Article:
Bonner opened the scoring with a leaner from the left wing. But Plum’s three-pointer from the left baseline sparked an early 12-0 run for Vegas that shot them out to a 16-6 lead. The Aces, who gave up 34 points to the Sun in the first quarter of Game 3, led 16-12 after 10 minutes on Sunday.
Gray — who overcame some serious injuries that threatened to sidetrack her career — was WNBA Finals MVP, to no one’s surprise after averaging 18.3 points and six assists in the series.
“My teammates are awesome,” Gray said as she broke into tears. “I worked so hard for this.”
She wasn’t a WNBA All-Star this season, nor was she a first-team all-league pick, and voiced her displeasure about that.
In the end, she also got the last word.
“They can keep that All-Star and first team,” Gray said. “I got the ring.”
As expected, it was a physical game appropriately played on an NFL Sunday. The Sun got a scare when Bonner took an inadvertent elbow to the gut from Gray late in the first quarter and was on the floor for a few minutes before being helped to the bench. She came back into the game later in the half, apparently suffering no ill effects. Natisha Hiedeman and Plum got into a short pushing match in the second quarter, eliciting technical fouls on both players. That was all before Plum’s flagrant in the fourth.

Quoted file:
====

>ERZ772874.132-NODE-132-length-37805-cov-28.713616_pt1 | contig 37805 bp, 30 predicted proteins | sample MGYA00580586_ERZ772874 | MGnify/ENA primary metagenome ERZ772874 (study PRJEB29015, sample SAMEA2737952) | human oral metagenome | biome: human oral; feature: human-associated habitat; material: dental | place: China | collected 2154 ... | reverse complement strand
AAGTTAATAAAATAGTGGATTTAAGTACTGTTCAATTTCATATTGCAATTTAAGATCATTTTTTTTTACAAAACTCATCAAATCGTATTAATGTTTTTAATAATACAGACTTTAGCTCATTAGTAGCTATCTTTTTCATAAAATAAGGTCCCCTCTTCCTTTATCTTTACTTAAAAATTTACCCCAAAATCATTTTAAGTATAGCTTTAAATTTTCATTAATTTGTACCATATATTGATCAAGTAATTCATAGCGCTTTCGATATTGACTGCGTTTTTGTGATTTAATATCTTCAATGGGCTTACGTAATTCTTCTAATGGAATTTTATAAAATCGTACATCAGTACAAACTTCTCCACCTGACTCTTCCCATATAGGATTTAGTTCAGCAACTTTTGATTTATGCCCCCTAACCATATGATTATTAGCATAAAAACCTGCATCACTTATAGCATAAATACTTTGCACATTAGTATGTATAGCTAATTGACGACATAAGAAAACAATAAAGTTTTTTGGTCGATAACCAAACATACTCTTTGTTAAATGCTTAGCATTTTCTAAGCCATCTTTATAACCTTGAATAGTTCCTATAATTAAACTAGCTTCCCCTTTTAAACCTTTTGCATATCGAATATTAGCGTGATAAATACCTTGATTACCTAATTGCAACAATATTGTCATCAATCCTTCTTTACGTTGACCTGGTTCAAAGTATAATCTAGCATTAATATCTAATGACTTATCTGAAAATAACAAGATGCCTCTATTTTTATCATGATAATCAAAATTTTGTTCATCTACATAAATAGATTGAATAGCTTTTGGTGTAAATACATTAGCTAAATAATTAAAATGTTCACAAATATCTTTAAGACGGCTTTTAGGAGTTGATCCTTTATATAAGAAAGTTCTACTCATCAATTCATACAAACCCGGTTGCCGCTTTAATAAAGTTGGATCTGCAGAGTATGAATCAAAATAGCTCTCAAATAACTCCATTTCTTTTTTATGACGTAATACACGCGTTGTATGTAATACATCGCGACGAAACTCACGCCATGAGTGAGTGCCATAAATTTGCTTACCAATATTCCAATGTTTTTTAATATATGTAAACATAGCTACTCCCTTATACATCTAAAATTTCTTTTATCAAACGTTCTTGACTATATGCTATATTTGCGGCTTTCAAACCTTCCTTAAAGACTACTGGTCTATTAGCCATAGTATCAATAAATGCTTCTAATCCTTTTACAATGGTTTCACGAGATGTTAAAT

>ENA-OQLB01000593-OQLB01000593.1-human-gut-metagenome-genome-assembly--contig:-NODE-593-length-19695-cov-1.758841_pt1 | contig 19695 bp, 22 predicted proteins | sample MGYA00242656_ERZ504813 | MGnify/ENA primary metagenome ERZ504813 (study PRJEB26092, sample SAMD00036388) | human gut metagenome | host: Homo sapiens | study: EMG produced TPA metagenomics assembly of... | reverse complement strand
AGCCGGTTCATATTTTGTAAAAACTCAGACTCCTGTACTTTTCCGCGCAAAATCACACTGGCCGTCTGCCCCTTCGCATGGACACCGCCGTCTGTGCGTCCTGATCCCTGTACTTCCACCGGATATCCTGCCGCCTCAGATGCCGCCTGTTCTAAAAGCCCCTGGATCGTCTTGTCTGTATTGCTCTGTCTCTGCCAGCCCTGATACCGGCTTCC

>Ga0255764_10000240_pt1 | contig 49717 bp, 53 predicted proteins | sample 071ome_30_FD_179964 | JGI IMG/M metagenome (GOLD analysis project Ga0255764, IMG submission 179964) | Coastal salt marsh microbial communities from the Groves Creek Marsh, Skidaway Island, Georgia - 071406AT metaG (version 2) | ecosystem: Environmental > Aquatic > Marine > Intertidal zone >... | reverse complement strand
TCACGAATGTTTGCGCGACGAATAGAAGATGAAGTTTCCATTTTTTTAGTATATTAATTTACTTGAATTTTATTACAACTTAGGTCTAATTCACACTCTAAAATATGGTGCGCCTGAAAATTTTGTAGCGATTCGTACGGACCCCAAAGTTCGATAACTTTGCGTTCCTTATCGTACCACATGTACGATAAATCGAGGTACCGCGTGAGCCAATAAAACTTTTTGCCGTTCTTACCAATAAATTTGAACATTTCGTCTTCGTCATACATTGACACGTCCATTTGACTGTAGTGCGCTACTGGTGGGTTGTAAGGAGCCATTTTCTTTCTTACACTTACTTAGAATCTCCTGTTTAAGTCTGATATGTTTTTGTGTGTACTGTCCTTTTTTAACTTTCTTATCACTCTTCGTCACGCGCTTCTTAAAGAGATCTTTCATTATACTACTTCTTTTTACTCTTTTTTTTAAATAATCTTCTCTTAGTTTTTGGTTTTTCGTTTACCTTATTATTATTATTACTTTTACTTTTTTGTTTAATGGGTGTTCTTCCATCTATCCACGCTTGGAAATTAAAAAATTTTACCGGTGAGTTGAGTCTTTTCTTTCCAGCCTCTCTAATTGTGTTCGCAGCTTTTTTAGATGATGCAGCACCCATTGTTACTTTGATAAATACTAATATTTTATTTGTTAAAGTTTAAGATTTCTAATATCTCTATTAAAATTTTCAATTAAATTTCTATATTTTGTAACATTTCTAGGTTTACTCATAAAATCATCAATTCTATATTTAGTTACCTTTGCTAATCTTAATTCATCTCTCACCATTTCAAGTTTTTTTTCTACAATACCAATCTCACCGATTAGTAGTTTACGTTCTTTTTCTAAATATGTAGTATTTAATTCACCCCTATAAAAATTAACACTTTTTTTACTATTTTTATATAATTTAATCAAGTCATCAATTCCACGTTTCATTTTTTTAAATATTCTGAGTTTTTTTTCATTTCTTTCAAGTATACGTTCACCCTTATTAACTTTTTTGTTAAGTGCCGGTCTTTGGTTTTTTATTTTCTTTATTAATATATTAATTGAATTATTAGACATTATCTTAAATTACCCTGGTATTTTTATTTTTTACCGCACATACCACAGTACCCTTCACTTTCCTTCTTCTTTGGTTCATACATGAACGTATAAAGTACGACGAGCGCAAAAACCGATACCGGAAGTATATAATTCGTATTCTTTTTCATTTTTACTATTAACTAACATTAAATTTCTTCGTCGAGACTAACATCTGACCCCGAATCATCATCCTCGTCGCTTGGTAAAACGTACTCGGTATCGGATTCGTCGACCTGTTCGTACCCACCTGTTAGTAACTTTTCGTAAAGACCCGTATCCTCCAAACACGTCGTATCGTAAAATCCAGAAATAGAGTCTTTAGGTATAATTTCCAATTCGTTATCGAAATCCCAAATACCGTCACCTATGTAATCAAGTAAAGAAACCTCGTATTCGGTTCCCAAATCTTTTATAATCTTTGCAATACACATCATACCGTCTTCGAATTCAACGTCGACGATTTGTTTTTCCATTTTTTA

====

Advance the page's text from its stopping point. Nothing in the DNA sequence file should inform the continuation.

Before the game, both coaches reflected on the makeup of organizations in the Final. The Aces are led by Hammon and two Black female executives in general manager Nikki Williams and Nikki Fargas, president of business operations. The Sun are owned by the Mohegan Tribe, have a woman president in Jen Rizzotti and are coached by Curt Miller, a gay man.
“Women’s basketball is such a story in terms of diversity and inclusion. I mean, our league defines it and I’m so proud to be a part of it,” Miller said, adding that he hopes to be an inspiration to any gay child “wondering if they can chase a career in sports.”
Hammon said she believes the diversity in her team’s front office has made it stronger
“You can make a lot better picture with a box full of crayons than just a pencil,” she said.
The start of the celebration was shown on the video screens at the Raiders’ stadium during the NFL game against Arizona on Sunday, with fans breaking into loud cheers. They can cheer more in a few days: a parade on the Las Vegas Strip is planned for Thursday evening.
“What a team, what talent, what a victory! You have made Las Vegas so proud!” Las Vegas Mayor Carolyn Goodman said in a statement. “Thank you for your effort, discipline & focus. We can’t wait for the celebrations & a great parade!”
The Aces are the fourth WNBA team to win a title with a league MVP and coach of the year. ... The Sun have been among the last four WNBA teams standing for each of the last four seasons, making it back to the Finals for the first time since 2019.
Get our high school sports newsletter
Prep Rally is devoted to the SoCal high school sports experience, bringing you scores, stories and a behind-the-scenes look at what makes prep sports so popular.
You may occasionally receive promotional content from the Los Angeles Times.